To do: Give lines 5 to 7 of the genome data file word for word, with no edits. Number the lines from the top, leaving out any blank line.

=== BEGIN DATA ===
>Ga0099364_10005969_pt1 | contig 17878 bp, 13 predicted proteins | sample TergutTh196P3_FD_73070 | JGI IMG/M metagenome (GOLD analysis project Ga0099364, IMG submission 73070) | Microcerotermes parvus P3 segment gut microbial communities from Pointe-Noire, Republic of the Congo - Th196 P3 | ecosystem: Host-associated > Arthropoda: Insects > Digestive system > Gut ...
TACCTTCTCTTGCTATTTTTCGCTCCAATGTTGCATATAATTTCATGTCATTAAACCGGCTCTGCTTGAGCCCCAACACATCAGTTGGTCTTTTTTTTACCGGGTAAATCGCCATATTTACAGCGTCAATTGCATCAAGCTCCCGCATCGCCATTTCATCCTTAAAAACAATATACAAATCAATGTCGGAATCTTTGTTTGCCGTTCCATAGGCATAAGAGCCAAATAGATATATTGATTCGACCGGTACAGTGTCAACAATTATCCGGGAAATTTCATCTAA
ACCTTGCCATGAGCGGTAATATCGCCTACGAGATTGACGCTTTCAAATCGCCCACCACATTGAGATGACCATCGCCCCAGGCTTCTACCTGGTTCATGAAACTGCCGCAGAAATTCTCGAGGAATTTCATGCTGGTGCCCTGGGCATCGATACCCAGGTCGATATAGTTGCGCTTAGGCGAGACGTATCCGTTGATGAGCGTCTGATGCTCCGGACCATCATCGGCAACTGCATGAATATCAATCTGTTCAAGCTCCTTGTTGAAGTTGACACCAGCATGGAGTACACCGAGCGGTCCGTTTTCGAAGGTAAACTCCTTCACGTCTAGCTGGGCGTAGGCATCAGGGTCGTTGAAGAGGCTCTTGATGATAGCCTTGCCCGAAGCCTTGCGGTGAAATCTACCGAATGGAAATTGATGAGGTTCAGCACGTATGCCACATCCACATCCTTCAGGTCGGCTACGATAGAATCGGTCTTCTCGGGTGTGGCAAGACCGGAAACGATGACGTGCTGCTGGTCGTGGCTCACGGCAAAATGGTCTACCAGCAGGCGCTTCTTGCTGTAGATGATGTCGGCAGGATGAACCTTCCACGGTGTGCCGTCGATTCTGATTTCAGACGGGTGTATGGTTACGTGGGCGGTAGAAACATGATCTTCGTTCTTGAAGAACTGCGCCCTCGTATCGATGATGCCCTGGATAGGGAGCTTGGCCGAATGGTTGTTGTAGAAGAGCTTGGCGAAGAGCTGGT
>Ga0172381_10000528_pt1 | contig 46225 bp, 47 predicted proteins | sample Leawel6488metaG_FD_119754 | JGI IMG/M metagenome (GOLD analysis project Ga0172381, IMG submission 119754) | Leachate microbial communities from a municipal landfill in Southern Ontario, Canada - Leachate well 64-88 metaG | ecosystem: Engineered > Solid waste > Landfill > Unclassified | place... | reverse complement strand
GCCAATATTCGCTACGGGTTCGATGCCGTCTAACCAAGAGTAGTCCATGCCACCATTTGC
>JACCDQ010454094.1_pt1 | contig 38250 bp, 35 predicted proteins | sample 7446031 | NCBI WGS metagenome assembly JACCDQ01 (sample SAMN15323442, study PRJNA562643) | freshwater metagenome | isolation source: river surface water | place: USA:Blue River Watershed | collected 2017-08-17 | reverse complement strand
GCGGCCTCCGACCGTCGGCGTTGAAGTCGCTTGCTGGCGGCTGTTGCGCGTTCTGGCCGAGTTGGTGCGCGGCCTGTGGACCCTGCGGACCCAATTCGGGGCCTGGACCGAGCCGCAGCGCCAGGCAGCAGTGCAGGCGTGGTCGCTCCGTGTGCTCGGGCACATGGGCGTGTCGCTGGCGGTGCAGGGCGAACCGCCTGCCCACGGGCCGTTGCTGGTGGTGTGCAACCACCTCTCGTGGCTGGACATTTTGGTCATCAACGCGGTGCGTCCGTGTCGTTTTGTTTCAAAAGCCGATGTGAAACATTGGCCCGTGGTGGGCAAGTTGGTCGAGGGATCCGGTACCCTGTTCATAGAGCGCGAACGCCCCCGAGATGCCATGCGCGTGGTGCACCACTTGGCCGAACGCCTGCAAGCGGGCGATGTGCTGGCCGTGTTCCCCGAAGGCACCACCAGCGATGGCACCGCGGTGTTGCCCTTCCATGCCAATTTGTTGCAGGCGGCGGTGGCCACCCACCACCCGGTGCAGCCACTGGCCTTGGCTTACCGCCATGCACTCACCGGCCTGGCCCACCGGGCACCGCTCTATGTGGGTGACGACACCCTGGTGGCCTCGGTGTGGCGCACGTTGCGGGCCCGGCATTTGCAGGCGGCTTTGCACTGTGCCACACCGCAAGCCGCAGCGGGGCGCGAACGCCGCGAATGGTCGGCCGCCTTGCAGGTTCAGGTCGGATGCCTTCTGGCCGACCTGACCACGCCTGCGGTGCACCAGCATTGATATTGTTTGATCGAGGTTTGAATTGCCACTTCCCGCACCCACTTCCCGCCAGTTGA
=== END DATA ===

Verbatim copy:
GCCAATATTCGCTACGGGTTCGATGCCGTCTAACCAAGAGTAGTCCATGCCACCATTTGC
>JACCDQ010454094.1_pt1 | contig 38250 bp, 35 predicted proteins | sample 7446031 | NCBI WGS metagenome assembly JACCDQ01 (sample SAMN15323442, study PRJNA562643) | freshwater metagenome | isolation source: river surface water | place: USA:Blue River Watershed | collected 2017-08-17 | reverse complement strand
GCGGCCTCCGACCGTCGGCGTTGAAGTCGCTTGCTGGCGGCTGTTGCGCGTTCTGGCCGAGTTGGTGCGCGGCCTGTGGACCCTGCGGACCCAATTCGGGGCCTGGACCGAGCCGCAGCGCCAGGCAGCAGTGCAGGCGTGGTCGCTCCGTGTGCTCGGGCACATGGGCGTGTCGCTGGCGGTGCAGGGCGAACCGCCTGCCCACGGGCCGTTGCTGGTGGTGTGCAACCACCTCTCGTGGCTGGACATTTTGGTCATCAACGCGGTGCGTCCGTGTCGTTTTGTTTCAAAAGCCGATGTGAAACATTGGCCCGTGGTGGGCAAGTTGGTCGAGGGATCCGGTACCCTGTTCATAGAGCGCGAACGCCCCCGAGATGCCATGCGCGTGGTGCACCACTTGGCCGAACGCCTGCAAGCGGGCGATGTGCTGGCCGTGTTCCCCGAAGGCACCACCAGCGATGGCACCGCGGTGTTGCCCTTCCATGCCAATTTGTTGCAGGCGGCGGTGGCCACCCACCACCCGGTGCAGCCACTGGCCTTGGCTTACCGCCATGCACTCACCGGCCTGGCCCACCGGGCACCGCTCTATGTGGGTGACGACACCCTGGTGGCCTCGGTGTGGCGCACGTTGCGGGCCCGGCATTTGCAGGCGGCTTTGCACTGTGCCACACCGCAAGCCGCAGCGGGGCGCGAACGCCGCGAATGGTCGGCCGCCTTGCAGGTTCAGGTCGGATGCCTTCTGGCCGACCTGACCACGCCTGCGGTGCACCAGCATTGATATTGTTTGATCGAGGTTTGAATTGCCACTTCCCGCACCCACTTCCCGCCAGTTGA